Eastwood is not a ‘city’ per se, but in many respects it is. Confined (or crowded) in this relatively small piece of real estate are luxury condominium towers, BPO companies, pet-friendly shopping malls, churches, restaurants, a clinic and even an educational institution.
As to why all these highrises continue to sprout like mushrooms still eludes me considering that the Marikina Valley fault line is just lying a few hundred meters away. That morning, I’m just grateful that all of them were still there.
Since my friend Aubrey hasn’t arrived yet, I continued walking around Eastwood. I was honestly surprised that I still know my way around here despite the fact that a lot has changed since then.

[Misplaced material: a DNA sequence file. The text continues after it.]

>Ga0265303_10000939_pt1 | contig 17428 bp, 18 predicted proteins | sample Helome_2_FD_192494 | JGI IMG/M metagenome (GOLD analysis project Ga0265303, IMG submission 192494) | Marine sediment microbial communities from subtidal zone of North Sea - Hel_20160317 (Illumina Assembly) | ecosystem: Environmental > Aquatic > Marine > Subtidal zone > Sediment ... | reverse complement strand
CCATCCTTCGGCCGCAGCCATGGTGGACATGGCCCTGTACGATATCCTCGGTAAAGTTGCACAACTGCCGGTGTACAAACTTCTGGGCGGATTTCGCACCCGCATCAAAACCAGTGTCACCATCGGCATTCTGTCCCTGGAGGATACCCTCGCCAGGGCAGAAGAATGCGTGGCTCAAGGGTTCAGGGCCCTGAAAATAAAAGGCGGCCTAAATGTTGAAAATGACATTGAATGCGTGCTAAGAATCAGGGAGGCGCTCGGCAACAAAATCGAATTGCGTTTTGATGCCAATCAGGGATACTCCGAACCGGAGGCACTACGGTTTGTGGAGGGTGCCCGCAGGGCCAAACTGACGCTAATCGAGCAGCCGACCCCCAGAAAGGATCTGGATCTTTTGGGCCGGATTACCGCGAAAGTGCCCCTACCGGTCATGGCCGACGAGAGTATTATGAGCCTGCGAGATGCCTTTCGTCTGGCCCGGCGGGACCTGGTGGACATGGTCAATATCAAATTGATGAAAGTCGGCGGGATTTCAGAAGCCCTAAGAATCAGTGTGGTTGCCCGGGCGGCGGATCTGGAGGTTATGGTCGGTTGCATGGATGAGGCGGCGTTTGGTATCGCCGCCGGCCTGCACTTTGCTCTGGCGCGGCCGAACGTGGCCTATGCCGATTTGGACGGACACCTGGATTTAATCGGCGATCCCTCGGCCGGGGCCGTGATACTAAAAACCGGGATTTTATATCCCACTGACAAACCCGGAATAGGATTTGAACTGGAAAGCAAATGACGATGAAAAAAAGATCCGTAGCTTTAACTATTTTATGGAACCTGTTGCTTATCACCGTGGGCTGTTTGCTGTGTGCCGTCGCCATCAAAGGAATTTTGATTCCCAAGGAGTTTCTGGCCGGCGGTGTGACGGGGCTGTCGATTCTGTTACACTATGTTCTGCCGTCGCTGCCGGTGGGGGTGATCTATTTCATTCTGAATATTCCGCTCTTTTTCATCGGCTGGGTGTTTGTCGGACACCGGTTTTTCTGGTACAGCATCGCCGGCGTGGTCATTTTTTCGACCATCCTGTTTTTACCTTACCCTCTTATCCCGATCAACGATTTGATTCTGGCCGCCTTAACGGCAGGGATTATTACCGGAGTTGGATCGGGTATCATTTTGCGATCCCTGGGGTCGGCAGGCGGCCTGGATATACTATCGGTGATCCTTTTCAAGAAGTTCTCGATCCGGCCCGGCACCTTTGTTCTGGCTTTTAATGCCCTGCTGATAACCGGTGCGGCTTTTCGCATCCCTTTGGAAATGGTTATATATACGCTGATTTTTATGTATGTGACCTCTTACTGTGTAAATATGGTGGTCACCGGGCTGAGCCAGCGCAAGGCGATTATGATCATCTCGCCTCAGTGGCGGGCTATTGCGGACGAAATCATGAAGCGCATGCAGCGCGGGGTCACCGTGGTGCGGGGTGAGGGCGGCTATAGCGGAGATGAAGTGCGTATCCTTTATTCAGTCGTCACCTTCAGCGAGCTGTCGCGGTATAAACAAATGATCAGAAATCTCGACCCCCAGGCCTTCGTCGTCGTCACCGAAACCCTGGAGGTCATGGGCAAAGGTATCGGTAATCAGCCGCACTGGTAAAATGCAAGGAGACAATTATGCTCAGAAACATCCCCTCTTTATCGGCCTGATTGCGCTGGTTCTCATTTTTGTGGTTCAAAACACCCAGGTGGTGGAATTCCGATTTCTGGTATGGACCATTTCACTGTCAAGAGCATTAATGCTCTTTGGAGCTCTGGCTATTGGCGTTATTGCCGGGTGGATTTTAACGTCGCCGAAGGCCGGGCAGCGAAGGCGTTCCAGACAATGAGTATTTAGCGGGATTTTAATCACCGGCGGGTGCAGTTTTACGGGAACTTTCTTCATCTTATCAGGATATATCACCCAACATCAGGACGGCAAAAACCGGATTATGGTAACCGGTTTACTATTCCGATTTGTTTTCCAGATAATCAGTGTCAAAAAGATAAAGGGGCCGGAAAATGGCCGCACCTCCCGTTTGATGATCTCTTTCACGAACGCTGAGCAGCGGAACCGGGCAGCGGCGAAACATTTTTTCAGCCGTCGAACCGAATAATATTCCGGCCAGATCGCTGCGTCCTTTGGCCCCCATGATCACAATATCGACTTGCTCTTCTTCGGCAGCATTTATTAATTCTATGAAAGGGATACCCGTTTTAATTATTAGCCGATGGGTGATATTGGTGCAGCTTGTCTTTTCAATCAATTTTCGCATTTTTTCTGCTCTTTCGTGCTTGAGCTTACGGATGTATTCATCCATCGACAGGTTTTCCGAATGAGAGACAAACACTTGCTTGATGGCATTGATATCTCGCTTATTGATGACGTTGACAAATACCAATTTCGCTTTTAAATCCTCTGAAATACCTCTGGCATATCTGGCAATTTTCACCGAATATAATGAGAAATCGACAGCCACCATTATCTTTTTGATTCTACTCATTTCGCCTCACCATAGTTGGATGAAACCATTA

There were noticeably a lot of new restaurants which also meant that their previous tenants have packed up and have probably set up shop elsewhere. I imagine that the exorbitant rent is the primary suspect in the picture. Thankfully, some of my favorites were still there – Cyma, Subway, Ay See and Rufo’s, where Aubrey and I had a quick lunch.
I could have picked another place that time but I went with Rufo’s because I missed its overly sweet tapsilog meal. We also ordered their new tapa pizzas which became slightly bearable when I added hot sauce all over it.
But if given more time, I’d love to stay for the night at Eastwood. I’d attend the evening service at CCF, overfeed myself with uni sushi at Sambokojin and then watch the colorful dancing fountains that play every hour. These are just among the many little things that were part of my routine back in the day.